By on November 6, 2010

Despite the riproaring profit numbers, there is trouble in Toyota City. The ever appreciating yen is gobbling up ToMoCo’s profits. Message from Toyota to the Japanese government: “Do something, or we leave.”

Reports The Nikkei [sub]: “In comments that appeared to be aimed at Japanese currency authorities, Satoshi Ozawa, Toyota’s chief financial officer, said the carmaker might move more production outside Japan if profits in the six months to March declined further than expected.”

Translation: Bring the stronger and stronger yen in check, or you’ll be writing unemployment checks instead. Koji Endo, an automotive analyst at Advanced Research Japan already says that Toyota’s carmaking business is losing money, while their financing business is bringing in the bacon.

According to The Nikkei, “the warning, delivered at a quarterly earnings briefing in Friday, will add to pressure on the government over the yen’s ascent toward a 15-year high against the dollar. Akio Toyoda, Toyota’s president, last month called the surge a “big problem” that threatened all of Japanese industry.”

Now before the contingent that hasn’t passed currencies 101 yells “currency manipulation,” here a short primer. There is “currency manipulation,” there is “quantitative easing,” and there is “central bank intervention.” Just like with terrorists and freedom fighters, it depends on which side you are on. Maybe the Japanese should ask Bernanke on how to weaken a currency. He’s quite good at it at the moment. Recently, the stronger yen was a function of the weaker dollar.

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14 Comments on “Toyota To Japanese Government: If The Yen Gets Any Stronger, We Go...”


  • avatar
    John Horner

    No country can be a net exporter forever. No country can be a net importer forever.
     

  • avatar
    Trend-Shifter

    I love how in the past everyone would say “currency valuations don’t matter” and that it was all about making a vehicle the consumer wanted.   Take right foot shoe and place on left foot.  

    Maybe the US government finally gets it that the “point of manufacturing” matters.
    QE2 is just another way to take a page out of the Asian trade playbook.   

    That said, is this an issue of repatriating profits on the books or actual manufacturing costs?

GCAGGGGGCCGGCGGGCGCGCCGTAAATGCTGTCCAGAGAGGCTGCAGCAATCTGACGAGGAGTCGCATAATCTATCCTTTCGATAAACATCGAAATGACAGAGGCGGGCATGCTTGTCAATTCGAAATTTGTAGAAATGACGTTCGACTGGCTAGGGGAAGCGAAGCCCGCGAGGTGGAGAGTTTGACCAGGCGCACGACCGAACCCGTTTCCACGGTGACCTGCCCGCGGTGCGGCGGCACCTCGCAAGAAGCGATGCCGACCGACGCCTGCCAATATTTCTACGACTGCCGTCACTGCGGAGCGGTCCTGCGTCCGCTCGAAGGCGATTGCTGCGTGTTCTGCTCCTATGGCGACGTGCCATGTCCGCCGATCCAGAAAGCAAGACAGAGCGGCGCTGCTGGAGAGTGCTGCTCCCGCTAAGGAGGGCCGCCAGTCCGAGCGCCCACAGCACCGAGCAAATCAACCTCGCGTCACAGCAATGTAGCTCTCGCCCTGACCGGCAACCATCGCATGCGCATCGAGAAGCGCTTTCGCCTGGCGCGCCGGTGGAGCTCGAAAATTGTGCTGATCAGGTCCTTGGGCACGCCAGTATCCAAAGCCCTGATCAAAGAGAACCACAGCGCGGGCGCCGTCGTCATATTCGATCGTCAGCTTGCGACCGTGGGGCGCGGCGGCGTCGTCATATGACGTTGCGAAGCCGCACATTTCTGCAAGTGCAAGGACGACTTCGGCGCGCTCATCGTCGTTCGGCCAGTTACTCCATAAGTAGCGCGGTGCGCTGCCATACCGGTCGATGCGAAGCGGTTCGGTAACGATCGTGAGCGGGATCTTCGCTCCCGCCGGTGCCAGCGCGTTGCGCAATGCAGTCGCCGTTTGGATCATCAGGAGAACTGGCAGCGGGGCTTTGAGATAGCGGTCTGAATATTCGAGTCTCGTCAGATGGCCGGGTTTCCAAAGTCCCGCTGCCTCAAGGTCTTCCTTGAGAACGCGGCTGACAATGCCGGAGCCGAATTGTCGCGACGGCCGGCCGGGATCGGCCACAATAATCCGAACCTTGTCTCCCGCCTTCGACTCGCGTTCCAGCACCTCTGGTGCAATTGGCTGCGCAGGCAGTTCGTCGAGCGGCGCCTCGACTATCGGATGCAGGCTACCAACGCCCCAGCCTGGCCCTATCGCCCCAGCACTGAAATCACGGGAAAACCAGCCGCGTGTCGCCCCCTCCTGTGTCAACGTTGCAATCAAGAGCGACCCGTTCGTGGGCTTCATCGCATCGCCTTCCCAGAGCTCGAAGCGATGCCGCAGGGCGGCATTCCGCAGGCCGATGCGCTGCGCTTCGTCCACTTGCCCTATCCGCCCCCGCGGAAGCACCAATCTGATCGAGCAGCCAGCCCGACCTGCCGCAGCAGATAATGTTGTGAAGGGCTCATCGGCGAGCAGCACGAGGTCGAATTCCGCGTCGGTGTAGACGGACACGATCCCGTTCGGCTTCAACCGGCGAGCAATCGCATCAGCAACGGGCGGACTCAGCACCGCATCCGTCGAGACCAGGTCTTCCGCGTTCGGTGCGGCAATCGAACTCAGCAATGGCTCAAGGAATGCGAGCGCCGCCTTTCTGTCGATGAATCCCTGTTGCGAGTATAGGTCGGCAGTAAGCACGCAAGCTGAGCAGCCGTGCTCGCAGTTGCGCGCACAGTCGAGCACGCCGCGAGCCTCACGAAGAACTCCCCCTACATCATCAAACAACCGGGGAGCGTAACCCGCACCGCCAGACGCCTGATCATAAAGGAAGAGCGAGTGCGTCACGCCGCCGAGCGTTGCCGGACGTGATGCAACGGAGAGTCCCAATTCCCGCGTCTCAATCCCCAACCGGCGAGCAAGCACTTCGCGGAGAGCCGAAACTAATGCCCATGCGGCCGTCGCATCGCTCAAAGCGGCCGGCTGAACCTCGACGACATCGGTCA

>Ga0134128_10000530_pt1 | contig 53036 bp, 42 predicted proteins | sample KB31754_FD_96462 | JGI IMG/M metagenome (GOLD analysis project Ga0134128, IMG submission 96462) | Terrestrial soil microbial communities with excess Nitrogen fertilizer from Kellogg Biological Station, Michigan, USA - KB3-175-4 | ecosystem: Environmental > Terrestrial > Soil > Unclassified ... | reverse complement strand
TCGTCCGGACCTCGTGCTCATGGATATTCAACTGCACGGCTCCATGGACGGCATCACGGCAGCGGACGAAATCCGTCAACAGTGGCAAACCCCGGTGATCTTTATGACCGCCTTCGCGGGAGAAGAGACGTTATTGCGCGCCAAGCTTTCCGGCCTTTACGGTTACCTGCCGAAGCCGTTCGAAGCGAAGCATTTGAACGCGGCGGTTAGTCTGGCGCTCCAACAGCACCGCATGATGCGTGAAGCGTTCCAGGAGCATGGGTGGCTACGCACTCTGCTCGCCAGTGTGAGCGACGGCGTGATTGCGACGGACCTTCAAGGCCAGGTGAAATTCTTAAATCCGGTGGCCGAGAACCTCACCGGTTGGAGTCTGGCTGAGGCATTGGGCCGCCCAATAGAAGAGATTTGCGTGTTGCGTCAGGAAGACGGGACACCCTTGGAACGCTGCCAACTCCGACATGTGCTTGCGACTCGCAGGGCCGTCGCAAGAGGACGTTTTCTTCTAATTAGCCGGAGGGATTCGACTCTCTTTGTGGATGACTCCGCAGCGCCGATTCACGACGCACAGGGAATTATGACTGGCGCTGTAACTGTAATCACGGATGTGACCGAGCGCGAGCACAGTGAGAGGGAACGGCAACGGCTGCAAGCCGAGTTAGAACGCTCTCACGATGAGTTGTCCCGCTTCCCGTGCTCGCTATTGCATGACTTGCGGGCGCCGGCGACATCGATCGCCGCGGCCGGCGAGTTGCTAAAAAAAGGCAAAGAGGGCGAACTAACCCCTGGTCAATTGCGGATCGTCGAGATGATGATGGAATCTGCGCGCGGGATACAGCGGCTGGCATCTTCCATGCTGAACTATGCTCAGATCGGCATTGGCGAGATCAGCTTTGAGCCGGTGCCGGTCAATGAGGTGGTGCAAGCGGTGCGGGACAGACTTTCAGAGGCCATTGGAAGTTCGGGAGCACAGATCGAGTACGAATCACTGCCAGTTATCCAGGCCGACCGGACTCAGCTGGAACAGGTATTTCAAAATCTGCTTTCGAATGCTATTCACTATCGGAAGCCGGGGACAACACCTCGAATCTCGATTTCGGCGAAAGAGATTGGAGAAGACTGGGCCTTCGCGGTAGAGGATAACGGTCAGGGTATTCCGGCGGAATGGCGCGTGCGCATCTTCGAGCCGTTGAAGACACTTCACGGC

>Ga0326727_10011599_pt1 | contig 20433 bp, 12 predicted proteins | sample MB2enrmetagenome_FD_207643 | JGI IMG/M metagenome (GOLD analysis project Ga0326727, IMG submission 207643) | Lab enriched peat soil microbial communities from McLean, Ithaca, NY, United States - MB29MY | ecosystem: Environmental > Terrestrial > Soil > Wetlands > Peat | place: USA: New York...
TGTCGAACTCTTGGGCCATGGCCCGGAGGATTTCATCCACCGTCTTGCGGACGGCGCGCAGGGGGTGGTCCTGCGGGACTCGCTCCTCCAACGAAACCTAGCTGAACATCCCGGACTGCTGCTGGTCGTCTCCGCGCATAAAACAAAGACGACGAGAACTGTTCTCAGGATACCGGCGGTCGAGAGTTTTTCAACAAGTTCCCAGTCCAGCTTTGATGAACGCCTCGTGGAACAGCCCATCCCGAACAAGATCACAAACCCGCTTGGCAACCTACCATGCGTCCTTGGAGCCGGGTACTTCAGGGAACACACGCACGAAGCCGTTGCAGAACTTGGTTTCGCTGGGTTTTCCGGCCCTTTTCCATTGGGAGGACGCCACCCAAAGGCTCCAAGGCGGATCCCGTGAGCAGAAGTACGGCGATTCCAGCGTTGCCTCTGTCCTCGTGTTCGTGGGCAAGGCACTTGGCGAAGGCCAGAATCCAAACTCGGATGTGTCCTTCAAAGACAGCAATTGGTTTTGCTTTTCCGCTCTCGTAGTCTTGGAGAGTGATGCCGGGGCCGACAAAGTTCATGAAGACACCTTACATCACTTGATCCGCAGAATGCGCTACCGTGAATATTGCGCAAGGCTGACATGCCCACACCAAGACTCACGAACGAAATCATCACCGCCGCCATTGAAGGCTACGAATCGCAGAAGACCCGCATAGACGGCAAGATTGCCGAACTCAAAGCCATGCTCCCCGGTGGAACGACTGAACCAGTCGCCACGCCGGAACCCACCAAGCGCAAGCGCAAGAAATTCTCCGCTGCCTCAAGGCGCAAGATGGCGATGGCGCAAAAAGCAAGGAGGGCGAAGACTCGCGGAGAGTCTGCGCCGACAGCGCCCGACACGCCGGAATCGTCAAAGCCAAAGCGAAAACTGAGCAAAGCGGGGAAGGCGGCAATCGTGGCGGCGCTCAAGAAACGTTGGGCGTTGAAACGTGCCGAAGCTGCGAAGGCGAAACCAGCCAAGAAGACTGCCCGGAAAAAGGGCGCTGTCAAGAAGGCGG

Japan may have a different model than say the US & China.  Japan must import a large portion of their raw materials.   With raw materials being a large portion of automotive manufacturing costs, the strong yen could reduce raw material costs. 
      
    So a little deeper analysis is required, is it really a Japan main street problem or a Nikkei problem?     
     

    • 0 avatar
      Robert.Walter

      Assuming the %-age of what was imported vs. what was exported stayed the same:

      (and this certainly is not the case because Japan has steadily been exporting component manufacturing to low-cost countries – so, in theory, japanese OEM cost structure should be decreasing, at least on the component side, which makes up nearly 70% of the cost of a new car)

      then assuming other costs have not risen out of control, one should be seeing a net increase in profit margin.  When this is not the case, then there must be other structural issues, (or issues being attributed to the currency situation) at work.

      To a certain extent, Toyota’s vertical integration and US-transplant factories may be working against them … since their US cash-flow is in USD, this would mean that as the USD declines, their variable procurement costs (for raw materials or components imported into the US) will also rise.

      If cost increases can’t be recovered via cost-downs, either internally or extracted from the supply-base (and in TMC’s case, much of the supply base is internal), or price-ups to the customer, the variable profit generated by these operations will be reduced due to margin-squeeze and further reduced when the cash is repatriated to JPY.  This might result in TMC putting this USD income to use by making major investments in the US or in locations where the USD-exchange rate is not as distorted as it is against the JPY ((but where?)).